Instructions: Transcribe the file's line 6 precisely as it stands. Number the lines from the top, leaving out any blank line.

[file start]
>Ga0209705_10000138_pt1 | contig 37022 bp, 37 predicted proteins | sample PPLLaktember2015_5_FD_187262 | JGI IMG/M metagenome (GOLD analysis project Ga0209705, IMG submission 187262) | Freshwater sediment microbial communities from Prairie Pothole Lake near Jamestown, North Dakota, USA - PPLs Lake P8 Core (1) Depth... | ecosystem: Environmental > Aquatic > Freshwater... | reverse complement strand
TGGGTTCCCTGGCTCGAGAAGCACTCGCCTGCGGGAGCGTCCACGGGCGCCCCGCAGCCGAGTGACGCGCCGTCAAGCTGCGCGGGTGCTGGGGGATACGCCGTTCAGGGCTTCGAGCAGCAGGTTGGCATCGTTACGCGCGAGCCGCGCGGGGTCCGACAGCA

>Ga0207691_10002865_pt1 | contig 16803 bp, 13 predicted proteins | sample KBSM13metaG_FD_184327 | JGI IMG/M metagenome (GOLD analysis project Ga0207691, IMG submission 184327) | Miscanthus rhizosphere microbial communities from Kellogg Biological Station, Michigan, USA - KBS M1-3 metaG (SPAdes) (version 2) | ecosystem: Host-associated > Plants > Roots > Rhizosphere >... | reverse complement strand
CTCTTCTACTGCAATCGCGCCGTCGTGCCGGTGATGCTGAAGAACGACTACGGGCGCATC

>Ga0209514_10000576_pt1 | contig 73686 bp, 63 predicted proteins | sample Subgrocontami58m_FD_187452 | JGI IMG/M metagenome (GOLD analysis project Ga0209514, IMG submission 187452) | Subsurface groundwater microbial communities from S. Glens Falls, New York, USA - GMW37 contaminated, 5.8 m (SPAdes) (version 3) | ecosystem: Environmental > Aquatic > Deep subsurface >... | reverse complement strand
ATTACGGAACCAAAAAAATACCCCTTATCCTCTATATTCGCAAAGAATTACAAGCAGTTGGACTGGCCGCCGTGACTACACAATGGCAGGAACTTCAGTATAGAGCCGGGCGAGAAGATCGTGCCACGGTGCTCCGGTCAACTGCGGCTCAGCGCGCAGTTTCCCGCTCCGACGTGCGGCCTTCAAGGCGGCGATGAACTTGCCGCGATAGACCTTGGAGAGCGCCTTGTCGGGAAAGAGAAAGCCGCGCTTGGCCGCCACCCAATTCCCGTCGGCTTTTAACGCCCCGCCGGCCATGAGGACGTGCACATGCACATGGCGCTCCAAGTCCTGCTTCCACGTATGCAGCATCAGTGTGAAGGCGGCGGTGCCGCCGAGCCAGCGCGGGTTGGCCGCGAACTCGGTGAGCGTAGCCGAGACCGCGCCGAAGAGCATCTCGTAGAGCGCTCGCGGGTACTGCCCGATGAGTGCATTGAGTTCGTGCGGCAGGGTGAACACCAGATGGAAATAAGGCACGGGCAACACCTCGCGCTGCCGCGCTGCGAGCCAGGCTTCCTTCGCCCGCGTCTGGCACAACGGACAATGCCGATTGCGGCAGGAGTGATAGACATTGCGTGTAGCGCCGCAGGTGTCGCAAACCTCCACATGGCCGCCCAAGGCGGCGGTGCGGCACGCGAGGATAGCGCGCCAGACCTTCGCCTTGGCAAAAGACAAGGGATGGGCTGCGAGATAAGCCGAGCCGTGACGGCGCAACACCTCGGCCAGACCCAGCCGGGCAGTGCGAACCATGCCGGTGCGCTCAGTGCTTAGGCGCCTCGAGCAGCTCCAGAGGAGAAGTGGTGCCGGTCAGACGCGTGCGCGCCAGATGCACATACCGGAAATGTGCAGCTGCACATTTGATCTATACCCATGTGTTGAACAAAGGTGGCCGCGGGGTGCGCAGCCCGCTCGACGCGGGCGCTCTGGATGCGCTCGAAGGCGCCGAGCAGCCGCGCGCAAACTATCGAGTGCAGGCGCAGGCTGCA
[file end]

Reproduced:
ATTACGGAACCAAAAAAATACCCCTTATCCTCTATATTCGCAAAGAATTACAAGCAGTTGGACTGGCCGCCGTGACTACACAATGGCAGGAACTTCAGTATAGAGCCGGGCGAGAAGATCGTGCCACGGTGCTCCGGTCAACTGCGGCTCAGCGCGCAGTTTCCCGCTCCGACGTGCGGCCTTCAAGGCGGCGATGAACTTGCCGCGATAGACCTTGGAGAGCGCCTTGTCGGGAAAGAGAAAGCCGCGCTTGGCCGCCACCCAATTCCCGTCGGCTTTTAACGCCCCGCCGGCCATGAGGACGTGCACATGCACATGGCGCTCCAAGTCCTGCTTCCACGTATGCAGCATCAGTGTGAAGGCGGCGGTGCCGCCGAGCCAGCGCGGGTTGGCCGCGAACTCGGTGAGCGTAGCCGAGACCGCGCCGAAGAGCATCTCGTAGAGCGCTCGCGGGTACTGCCCGATGAGTGCATTGAGTTCGTGCGGCAGGGTGAACACCAGATGGAAATAAGGCACGGGCAACACCTCGCGCTGCCGCGCTGCGAGCCAGGCTTCCTTCGCCCGCGTCTGGCACAACGGACAATGCCGATTGCGGCAGGAGTGATAGACATTGCGTGTAGCGCCGCAGGTGTCGCAAACCTCCACATGGCCGCCCAAGGCGGCGGTGCGGCACGCGAGGATAGCGCGCCAGACCTTCGCCTTGGCAAAAGACAAGGGATGGGCTGCGAGATAAGCCGAGCCGTGACGGCGCAACACCTCGGCCAGACCCAGCCGGGCAGTGCGAACCATGCCGGTGCGCTCAGTGCTTAGGCGCCTCGAGCAGCTCCAGAGGAGAAGTGGTGCCGGTCAGACGCGTGCGCGCCAGATGCACATACCGGAAATGTGCAGCTGCACATTTGATCTATACCCATGTGTTGAACAAAGGTGGCCGCGGGGTGCGCAGCCCGCTCGACGCGGGCGCTCTGGATGCGCTCGAAGGCGCCGAGCAGCCGCGCGCAAACTATCGAGTGCAGGCGCAGGCTGCA